If you’ve lived overseas for any length of time, this is possibly the most common question you’ll be asked. For some, the answer is simple. For others, especially the so-called third culture kids, it can be more complicated. TONY HALL shares his thoughts.
It’s definitely complicated for our family. I’m Australian and my wife is a New Zealander. Our daughter was born in New Zealand but has lived nine of her 10 years in Singapore while our son was born in Singapore and has lived his whole life here. Is there such a thing as “fourth culture kids”?
As we prepare to move our family from Singapore to Melbourne after 10 years on the little red dot, I’ve been thinking about the idea of “home” quite a lot. In my wife’s mind, by moving to Melbourne I am going “home”. From my point of view, it isn’t that clear cut. I left Australia in 1999 and have lived in Japan, Thailand, New Zealand and Singapore. I grew up in several small country towns in Victoria and New South Wales. And I went to university in a rural city in central Victoria. By moving to Melbourne, am I really going home?
This idea of “home” prompted a disagreement with an uncle several years ago. We were at my parents’ place for my dad’s 70th birthday. The topic of when we were heading back to Singapore came up. In response to a question, my reply was along the lines of “We’re going home on Sunday”. To which my uncle replied, “You’re already home.” I disagreed, as I didn’t live (and hadn’t ever lived) in this particular house of my parents. Mum and Dad sold the house I “grew up in” after I left for Japan. While I know unequivocally I am always welcome at their current place, it’s not my home. It was, and is, Mum and Dad’s home. Ultimately, my uncle and I agreed to disagree.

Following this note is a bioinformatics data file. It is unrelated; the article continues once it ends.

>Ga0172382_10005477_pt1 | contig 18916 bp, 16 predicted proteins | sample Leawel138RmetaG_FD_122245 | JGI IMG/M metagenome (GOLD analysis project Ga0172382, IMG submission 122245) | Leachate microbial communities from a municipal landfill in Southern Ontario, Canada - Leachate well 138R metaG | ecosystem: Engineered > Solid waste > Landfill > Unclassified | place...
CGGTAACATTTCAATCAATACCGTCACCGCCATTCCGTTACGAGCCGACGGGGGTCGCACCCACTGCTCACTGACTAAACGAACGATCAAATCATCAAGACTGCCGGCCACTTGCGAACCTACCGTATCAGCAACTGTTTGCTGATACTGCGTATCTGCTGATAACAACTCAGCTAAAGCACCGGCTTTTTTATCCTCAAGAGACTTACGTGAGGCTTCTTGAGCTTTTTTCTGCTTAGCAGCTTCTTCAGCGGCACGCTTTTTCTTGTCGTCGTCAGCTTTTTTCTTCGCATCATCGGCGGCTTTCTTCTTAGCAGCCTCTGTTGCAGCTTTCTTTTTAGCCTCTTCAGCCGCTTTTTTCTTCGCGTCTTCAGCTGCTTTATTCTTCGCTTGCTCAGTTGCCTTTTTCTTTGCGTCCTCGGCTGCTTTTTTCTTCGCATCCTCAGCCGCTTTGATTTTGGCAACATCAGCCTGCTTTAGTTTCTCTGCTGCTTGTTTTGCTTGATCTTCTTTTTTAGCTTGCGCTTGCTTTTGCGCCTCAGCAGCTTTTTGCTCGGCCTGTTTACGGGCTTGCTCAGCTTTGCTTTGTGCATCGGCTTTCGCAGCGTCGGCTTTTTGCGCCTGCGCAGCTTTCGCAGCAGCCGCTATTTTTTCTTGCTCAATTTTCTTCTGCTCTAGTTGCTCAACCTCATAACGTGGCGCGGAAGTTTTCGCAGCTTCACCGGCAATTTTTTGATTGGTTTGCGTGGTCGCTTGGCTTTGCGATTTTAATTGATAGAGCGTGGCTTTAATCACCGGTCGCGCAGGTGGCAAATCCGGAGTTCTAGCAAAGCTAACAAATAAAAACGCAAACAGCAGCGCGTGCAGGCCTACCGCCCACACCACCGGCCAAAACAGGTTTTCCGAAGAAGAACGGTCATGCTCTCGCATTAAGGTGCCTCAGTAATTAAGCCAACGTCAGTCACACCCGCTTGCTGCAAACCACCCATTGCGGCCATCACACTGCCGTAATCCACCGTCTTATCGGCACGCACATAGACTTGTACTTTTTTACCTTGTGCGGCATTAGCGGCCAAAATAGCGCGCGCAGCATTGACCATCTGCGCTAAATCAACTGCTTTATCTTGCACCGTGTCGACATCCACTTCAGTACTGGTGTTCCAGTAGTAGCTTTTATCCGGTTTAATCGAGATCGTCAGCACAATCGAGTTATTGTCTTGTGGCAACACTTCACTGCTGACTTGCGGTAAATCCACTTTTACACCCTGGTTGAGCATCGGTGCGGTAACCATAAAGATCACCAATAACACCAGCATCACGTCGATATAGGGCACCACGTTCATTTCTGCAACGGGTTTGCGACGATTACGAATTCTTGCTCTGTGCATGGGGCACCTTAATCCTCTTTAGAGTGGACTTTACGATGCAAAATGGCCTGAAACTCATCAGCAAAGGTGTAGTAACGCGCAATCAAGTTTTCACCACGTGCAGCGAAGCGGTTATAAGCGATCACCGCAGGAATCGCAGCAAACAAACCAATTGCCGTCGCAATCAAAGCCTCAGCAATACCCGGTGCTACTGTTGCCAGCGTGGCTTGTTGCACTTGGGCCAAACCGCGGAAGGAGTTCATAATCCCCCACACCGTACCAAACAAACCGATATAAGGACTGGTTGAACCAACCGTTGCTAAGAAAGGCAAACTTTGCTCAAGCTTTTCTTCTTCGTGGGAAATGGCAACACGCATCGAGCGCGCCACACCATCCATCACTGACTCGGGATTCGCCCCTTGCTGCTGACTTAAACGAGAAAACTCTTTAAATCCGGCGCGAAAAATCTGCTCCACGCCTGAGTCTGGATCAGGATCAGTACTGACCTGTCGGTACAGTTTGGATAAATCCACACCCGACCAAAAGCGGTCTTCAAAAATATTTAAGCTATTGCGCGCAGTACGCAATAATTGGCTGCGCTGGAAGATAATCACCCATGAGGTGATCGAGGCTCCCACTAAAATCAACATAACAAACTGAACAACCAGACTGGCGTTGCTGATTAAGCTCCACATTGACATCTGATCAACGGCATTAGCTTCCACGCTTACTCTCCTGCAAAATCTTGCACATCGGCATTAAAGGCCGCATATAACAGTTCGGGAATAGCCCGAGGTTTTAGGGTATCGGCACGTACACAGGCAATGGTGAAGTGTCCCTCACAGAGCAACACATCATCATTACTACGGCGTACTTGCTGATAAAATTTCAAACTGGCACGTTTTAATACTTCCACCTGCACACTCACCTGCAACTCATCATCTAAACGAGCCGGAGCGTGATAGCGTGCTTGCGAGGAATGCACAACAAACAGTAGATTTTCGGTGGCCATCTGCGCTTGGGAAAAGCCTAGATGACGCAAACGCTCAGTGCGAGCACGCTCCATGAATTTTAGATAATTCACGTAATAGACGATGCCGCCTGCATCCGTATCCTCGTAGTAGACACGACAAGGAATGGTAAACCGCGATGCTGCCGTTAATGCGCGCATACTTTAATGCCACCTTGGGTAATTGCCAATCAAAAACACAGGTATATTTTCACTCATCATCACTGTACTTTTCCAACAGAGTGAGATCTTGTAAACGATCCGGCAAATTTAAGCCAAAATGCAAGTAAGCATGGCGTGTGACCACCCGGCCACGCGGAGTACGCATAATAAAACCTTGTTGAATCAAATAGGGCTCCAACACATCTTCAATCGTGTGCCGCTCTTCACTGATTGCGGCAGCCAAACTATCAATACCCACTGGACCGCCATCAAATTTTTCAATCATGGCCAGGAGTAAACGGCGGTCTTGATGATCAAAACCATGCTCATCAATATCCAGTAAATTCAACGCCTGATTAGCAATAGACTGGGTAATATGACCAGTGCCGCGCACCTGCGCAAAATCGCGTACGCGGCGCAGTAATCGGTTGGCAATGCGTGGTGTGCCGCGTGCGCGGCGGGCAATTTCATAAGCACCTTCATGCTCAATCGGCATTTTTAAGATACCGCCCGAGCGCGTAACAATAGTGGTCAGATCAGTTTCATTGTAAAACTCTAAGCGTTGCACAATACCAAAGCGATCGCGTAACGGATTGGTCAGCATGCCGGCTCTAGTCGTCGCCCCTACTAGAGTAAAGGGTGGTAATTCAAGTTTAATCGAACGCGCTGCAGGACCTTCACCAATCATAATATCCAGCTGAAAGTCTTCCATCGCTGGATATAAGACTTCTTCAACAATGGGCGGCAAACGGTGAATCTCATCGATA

For our daughter, the answer to the question often depended on when we had last been in New Zealand or Australia. After a visit to Grandma and Grandad’s, she was from New Zealand. Returning from Nana and Pa’s, she was from Australia. Did I mention it was complicated? That said, for our son, the answer was always simple: “I’m from Singapore.”
Having lived away from Australia for 20-odd years, the answer for myself is simple yet complicated. Obviously, Australia is in some sense “home”. Having a teacher for a father meant that we moved around quite a lot. By the time I was 12, we had lived in four different towns. That house I “grew up in”? I only lived there for ten years before I went to uni, and from there I went to Japan. And from there, well, you kind of know that story. For me, I guess I see home as where I live – and this year that will be Melbourne.
So, where’s home for you?
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This article first appeared in the February 2022 edition of Expat Living. You can purchase the latest issue or subscribe, so you never miss a copy!
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